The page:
Friday, March 5, 2021  | 20 Rajab, 1442
Samaa TV
Facebook Twitter Youtube
HOME > Global

Mexico’s ‘tower of skulls’ yields more ancient remains

Archaeologists believe many skulls belonged to captured enemy warriors

SAMAA | - Posted: Dec 12, 2020 | Last Updated: 3 months ago
SAMAA |
Posted: Dec 12, 2020 | Last Updated: 3 months ago
Mexico’s ‘tower of skulls’ yields more ancient remains

Photo: AFP

Mexican archaeologists said Friday they had found remains of 119 more people, including women and several children, in a centuries-old Aztec “tower of skulls” in the heart of the capital.

The new discovery was announced after an eastern section of the Huei Tzompantli was uncovered along with the outer facade, five years after the northeastern side was found.

Archaeologists believe that many of the skulls belonged to captured enemy warriors and that the tower was intended as a warning to rivals of the Aztec empire, which was overthrown by Spanish conquistadors in 1521.

Some of the remains could be of people who were killed in ritual sacrifices to appease the gods, according to experts quoted in a statement released by the National Anthropology and History Institute.

“Although we cannot determine how many of these individuals were warriors, perhaps some were captives set aside for sacrificial ceremonies,” archaeologist Barrera Rodriguez said.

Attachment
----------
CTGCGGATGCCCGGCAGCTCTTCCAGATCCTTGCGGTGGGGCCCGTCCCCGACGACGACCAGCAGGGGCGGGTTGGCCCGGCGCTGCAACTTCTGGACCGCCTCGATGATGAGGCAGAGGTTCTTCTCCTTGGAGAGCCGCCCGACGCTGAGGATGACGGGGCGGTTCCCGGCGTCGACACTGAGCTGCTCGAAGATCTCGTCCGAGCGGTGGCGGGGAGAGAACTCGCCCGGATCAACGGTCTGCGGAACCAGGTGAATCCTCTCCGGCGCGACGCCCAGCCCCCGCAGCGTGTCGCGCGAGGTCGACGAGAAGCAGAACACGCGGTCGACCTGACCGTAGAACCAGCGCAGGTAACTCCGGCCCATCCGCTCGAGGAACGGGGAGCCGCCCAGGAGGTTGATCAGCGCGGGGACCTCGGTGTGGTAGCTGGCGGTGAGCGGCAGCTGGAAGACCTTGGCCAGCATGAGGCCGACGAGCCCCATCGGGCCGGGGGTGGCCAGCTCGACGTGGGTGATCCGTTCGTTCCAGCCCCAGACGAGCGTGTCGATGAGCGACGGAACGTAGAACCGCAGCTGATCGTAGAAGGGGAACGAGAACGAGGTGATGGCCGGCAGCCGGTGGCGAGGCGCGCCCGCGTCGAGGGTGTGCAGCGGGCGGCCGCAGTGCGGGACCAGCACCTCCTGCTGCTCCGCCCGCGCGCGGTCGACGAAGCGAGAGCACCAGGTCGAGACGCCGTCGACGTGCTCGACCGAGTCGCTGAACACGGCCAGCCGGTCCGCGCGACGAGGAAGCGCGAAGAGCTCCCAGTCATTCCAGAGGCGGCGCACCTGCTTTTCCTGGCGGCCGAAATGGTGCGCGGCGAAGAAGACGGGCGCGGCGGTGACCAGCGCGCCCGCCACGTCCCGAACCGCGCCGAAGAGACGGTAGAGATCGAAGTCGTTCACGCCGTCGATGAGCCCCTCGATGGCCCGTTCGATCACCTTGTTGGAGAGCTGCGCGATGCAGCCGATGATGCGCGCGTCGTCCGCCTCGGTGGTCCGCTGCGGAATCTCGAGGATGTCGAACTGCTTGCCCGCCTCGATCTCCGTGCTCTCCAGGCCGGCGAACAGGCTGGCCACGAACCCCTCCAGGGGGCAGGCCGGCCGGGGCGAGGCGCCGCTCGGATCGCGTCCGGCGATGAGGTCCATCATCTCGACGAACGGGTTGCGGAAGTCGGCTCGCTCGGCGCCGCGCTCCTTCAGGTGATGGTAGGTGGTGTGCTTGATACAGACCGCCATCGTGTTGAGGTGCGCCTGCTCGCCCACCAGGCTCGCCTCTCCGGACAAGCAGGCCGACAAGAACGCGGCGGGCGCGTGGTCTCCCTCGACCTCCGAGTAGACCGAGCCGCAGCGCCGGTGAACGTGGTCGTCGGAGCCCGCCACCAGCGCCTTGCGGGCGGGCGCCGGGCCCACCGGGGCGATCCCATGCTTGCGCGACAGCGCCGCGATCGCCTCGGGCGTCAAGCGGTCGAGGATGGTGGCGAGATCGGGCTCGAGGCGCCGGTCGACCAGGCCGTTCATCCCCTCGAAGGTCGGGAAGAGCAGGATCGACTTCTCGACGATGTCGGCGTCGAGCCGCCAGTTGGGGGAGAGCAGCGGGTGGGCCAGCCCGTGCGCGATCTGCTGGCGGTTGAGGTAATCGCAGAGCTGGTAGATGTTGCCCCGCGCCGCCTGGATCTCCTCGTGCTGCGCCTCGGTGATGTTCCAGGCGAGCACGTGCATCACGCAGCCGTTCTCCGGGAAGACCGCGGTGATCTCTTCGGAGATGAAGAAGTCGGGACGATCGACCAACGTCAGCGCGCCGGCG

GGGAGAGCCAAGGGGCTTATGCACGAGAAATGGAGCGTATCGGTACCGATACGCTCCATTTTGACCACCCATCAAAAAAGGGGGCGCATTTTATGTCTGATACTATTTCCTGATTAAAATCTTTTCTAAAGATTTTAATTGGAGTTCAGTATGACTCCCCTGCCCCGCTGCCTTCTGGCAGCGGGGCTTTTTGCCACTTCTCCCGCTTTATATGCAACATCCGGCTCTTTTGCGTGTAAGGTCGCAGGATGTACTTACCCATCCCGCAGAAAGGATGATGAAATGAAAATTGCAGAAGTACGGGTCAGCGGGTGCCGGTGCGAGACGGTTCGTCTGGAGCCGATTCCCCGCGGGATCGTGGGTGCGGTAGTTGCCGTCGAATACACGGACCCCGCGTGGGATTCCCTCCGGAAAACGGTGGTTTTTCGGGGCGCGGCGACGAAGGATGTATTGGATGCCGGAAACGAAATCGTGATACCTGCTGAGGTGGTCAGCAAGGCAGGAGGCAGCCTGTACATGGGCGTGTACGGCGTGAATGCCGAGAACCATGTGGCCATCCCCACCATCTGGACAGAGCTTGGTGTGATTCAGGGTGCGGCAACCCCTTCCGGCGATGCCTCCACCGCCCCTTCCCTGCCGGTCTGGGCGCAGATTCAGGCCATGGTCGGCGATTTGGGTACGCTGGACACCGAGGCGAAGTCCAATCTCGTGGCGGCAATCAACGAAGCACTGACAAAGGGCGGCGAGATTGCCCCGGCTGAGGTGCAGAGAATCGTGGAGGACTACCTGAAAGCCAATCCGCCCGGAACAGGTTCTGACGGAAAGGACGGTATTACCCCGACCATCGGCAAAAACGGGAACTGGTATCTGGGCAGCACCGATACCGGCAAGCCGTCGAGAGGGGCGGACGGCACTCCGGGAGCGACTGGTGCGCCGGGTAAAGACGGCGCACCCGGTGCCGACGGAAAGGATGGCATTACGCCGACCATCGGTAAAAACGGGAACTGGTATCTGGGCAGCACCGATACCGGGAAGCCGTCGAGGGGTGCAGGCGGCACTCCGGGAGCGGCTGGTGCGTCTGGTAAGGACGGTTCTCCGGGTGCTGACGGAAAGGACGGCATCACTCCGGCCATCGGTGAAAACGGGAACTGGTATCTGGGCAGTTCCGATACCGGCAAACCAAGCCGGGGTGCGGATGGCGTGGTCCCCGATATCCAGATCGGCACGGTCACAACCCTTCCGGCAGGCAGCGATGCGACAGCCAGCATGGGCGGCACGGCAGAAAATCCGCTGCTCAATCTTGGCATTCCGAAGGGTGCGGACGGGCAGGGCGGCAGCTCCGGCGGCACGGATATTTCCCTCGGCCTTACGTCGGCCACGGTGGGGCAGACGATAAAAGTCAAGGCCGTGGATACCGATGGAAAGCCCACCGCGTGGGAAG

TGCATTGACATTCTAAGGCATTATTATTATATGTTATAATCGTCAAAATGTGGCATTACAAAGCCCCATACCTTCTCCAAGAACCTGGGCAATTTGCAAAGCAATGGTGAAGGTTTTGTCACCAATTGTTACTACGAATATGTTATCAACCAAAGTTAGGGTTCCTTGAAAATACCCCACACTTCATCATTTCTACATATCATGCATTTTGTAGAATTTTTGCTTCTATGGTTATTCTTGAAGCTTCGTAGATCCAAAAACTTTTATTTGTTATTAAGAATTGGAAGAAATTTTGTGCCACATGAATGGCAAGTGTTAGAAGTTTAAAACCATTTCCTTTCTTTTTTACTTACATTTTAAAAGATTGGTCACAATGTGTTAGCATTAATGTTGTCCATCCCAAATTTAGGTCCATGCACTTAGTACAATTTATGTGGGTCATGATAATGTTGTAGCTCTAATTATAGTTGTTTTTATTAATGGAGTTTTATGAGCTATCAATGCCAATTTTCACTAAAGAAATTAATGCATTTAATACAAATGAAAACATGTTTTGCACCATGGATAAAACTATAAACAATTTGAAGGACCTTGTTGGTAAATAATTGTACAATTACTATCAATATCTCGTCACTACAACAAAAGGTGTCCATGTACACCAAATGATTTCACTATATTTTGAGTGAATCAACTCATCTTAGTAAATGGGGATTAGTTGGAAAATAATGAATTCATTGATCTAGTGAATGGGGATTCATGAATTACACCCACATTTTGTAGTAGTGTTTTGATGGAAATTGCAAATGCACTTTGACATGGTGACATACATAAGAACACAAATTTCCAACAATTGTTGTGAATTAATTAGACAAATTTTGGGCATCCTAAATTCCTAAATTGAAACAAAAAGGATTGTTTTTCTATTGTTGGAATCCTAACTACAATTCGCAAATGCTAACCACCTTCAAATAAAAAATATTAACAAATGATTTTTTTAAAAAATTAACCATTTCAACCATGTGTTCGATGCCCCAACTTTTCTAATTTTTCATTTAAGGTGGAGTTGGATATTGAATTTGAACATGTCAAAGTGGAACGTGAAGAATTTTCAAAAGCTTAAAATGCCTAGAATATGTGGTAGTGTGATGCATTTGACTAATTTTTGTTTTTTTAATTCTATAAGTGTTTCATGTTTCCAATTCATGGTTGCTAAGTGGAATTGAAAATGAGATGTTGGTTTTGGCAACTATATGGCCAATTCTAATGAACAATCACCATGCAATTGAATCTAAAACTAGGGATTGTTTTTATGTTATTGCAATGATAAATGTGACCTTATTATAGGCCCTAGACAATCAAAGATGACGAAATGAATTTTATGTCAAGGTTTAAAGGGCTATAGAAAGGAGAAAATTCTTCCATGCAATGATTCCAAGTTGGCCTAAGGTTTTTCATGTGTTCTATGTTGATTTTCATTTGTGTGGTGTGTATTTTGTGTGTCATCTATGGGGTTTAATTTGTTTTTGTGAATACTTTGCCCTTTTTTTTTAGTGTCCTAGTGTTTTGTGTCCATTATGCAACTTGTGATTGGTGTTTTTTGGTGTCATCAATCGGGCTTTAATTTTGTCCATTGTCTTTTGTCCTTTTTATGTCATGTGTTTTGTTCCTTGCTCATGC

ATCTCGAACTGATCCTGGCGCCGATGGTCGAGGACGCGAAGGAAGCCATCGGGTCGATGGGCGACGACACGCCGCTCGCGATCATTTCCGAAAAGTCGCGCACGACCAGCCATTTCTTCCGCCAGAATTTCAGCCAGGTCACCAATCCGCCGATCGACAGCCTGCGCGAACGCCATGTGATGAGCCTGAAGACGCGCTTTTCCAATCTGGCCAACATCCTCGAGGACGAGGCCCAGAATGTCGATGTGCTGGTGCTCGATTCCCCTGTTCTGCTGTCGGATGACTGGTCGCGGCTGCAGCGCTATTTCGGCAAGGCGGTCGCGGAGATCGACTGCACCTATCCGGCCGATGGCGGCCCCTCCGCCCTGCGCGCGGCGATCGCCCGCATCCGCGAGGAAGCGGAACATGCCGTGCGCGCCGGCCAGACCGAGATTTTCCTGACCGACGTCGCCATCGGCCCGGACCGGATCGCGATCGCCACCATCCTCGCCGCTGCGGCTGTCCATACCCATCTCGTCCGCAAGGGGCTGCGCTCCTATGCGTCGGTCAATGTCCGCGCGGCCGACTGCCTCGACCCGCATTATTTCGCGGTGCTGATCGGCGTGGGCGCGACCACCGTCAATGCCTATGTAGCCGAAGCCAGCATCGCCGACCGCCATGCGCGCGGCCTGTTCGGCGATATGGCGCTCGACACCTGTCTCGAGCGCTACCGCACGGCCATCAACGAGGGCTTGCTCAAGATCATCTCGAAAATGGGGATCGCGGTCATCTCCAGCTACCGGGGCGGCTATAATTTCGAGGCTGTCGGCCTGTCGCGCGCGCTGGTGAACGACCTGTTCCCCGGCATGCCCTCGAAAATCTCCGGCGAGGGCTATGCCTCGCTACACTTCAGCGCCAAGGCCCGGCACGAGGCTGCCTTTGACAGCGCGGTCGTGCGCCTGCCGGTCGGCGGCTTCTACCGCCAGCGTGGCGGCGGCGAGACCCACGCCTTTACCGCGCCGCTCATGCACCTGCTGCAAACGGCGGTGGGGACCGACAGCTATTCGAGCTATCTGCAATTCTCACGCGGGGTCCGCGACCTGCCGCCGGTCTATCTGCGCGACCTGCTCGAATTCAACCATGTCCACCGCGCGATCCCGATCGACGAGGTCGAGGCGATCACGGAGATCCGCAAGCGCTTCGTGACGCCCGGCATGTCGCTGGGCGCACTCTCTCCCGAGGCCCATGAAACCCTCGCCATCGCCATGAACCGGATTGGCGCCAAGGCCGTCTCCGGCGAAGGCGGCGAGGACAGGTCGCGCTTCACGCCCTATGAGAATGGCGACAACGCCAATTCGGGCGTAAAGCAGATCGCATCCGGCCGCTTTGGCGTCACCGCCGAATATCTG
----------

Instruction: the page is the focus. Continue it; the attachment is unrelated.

The tower, 4.7 meters (15.4 feet) in diameter, is thought to have been built around the end of the 15th century.

It is located in the area of the Templo Mayor, one of the main temples of the Aztec capital Tenochtitlan in the historic district of modern-day Mexico City.

In total more than 600 skulls have now been found at the site, which Mexican authorities have described as one of the country’s most important archaeological discoveries in years.

“At every step, the Templo Mayor continues to surprise us,” Culture Minister Alejandra Frausto said in a statement.

“The Huei Tzompantli is, without a doubt, one of the most impressive archaeological finds in our country in recent years.”

The statement noted that in Mesoamerica human sacrifice was seen as a way of ensuring the continued existence of the universe.

For that reason, experts consider the tower to be “a building of life rather than death,” it said.

FaceBook WhatsApp
 
HOME  
 
 
RELATED STORIES

Tell us what you think:

Your email address will not be published.

 

 
 
Mexico, tower of skulls, ancient remains
 

MOST READ
MOST READ
Indian rooster kills owner with cockfight blade
Three female media workers shot to death in Afghanistan
Nigeria police say 317 students abducted in latest kidnapping
Yemen rebels claim Saudi strikes, threaten new attacks
HRW urges Iran to probe deadly shooting on Pakistan border
Several buildings damaged as strong earthquake hits Greece
 
 
 
 
 
About Us   |   Anchor Profiles   |   Online Advertising   |   Contact Us   |   Feedback   |   Apps   |   FAQs   |   Authors   |   Comment Policy
Facebook   |   Twitter   |   Instagram   |   YouTube   |   WhatsApp